Kenya: A combination of travel advisories by European countries and cancellation of flights to West African Ebola hit routes and high fleet costs have eaten into Kenya Airways’ fortunes over the last six months.
According to unaudited results for the period ended September 30, 2014, the national carrier made a pre-tax loss of Sh12.5 billion from a pre-tax profit of Sh548 million made over a similar period last year.
This includes a paper loss of Sh5.4 billion due to a write down of planes being retired from its fleet. “These results are not up to market expectations, especially due to the fact that an increase in our capacity was not met by revenue top line. We are not where we ought to be,” said Kenya Airways Chief Executive Officer Mbuvi Ngunze.
He made these remarks yesterday during an investor briefing to announce the airline’s performance for the six months ending September 2014. Ngunze took over the mantle last week from Titus Naikuni, who has retired. KQ has been operating in a difficult environment including political instability, which has kept it out of the Cairo route during the period under review.
Ongoing insecurity and upheavals in South Sudan has also forced KQ to reduce its capacity into this route by 11 per cent. In response to the Ebola pandemic in parts of West Africa, Kenya Airways suspended operations into Monrovia, Liberia and Freetown in Sierra Leone, resulting in a capacity reduction of 20 per cent compared to the prior year. “We project to make an annualised loss of $40 million (Sh3.6 billion) or three per cent of our revenues as a result of suspended flights into Monrovia and Freetown,” said Ngunze. KQ is still waiting for directives from the Government to resume suspended flights into Liberia and Sierra Leone - based on advice from the World Health Organisation.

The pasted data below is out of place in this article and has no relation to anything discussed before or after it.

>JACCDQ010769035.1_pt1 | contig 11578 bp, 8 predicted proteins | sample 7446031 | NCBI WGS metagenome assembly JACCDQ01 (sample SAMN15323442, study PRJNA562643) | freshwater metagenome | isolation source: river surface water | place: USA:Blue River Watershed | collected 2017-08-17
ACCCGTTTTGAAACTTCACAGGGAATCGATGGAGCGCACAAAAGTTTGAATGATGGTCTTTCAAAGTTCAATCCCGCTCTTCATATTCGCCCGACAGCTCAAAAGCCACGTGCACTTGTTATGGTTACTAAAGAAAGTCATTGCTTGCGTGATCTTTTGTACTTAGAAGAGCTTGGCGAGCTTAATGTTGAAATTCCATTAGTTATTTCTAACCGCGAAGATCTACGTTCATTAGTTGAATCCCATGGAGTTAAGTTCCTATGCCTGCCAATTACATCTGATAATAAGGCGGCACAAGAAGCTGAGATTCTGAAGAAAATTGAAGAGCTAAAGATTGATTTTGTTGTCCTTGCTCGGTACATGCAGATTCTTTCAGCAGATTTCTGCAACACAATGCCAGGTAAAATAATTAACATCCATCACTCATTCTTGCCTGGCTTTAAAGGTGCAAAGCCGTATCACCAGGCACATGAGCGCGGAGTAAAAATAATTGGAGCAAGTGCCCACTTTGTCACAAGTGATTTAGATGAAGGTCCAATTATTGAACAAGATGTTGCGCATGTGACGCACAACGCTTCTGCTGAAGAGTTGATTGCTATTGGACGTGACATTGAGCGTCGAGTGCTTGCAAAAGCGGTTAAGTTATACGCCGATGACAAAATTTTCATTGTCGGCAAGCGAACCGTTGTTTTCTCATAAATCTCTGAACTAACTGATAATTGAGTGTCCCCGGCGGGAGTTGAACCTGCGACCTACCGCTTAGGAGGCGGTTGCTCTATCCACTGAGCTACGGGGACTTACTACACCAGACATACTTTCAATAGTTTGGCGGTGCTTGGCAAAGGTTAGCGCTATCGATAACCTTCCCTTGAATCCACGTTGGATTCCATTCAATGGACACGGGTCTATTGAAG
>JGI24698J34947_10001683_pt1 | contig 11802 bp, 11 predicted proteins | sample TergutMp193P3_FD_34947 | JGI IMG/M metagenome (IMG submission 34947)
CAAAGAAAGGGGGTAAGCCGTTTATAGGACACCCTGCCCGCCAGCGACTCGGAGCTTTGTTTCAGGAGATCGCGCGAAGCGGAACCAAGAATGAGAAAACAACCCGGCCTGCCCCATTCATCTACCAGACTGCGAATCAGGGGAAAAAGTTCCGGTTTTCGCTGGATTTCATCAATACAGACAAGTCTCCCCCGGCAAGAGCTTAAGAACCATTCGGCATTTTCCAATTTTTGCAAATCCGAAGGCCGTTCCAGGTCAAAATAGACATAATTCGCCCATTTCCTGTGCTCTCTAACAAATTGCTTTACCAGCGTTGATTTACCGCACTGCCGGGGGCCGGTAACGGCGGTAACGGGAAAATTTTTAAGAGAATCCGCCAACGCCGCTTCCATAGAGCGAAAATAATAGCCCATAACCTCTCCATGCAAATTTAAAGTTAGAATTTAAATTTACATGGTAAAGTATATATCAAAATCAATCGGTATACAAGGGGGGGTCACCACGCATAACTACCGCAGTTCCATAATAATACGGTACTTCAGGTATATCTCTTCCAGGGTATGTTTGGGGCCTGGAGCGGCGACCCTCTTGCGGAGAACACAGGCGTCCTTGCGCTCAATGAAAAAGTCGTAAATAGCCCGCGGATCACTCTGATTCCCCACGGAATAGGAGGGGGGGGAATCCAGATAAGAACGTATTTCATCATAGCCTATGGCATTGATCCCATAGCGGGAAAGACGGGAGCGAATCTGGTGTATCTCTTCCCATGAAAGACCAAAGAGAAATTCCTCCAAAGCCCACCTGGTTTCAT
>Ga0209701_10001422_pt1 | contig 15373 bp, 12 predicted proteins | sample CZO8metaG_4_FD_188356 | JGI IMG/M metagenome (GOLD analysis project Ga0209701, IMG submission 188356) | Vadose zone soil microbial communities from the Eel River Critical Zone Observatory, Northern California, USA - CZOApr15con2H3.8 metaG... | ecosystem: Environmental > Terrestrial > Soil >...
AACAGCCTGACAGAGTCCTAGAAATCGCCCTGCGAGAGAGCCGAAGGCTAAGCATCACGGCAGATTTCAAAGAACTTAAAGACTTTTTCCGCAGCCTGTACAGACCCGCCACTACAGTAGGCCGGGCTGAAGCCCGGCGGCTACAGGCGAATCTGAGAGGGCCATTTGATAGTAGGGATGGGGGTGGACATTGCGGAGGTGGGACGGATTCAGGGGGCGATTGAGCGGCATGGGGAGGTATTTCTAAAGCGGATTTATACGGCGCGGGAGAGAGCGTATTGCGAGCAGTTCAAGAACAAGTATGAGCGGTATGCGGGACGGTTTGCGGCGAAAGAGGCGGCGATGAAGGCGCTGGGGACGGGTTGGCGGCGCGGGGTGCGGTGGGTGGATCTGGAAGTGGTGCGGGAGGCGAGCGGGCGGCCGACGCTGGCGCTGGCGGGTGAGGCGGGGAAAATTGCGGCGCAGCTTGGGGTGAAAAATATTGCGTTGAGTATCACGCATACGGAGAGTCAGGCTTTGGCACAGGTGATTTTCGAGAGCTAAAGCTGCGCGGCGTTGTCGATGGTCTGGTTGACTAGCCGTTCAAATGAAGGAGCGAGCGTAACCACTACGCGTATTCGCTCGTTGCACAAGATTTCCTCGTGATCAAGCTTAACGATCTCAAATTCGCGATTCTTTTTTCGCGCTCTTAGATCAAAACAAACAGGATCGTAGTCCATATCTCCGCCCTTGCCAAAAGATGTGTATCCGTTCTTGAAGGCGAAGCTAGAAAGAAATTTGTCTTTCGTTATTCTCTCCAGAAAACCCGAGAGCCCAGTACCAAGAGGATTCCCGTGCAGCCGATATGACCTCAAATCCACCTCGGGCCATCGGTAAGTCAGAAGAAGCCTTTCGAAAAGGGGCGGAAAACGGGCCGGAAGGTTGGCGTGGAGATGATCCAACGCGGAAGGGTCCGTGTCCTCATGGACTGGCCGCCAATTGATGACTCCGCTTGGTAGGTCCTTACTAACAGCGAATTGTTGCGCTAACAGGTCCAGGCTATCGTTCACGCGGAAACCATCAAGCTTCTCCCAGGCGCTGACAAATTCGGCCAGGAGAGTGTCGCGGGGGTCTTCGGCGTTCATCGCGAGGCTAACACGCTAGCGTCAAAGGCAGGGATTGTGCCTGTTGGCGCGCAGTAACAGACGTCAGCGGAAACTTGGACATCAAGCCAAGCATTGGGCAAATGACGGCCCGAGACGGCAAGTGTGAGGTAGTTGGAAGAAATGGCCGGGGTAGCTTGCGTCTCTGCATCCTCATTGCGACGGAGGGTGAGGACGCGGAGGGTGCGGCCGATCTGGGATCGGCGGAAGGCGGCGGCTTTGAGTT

High fuel costs
The airline’s direct operating costs increased by 13 per cent to Sh42.1 million on the back of purchase of new aircraft acquired as well as increased fuel costs, which was the single largest of total operating costs, at 35 per cent.
The airline’s overheads increased by 2.5 billion to Sh11.9 billion during the period under review, driven by increased manpower and marketing costs aimed at supporting the renewed fleet and expanded network.
KQ has thus issued a profit warning given the difficult business environment, stating that the second half year results are unlikely to reverse the full impact of first half loss. “It is reasonable at this time to anticipate earnings for the financial year 2014/15 will be lower than the previous year by at least 25 per cent,” said the airline’s board Chairman Evanson Mwaniki.
The airline’s board has already appointed a financial adviser to review and propose appropriate refinancing options. KQ has a long-term debt of Sh75 billion and a short term debt of Sh41 billion. It is relying on deployment of a new fuel efficient fleet, opening of Terminal A1 at Jomo Kenyatta International Airport, new lounges and a redesigned hub, to improve its prospects.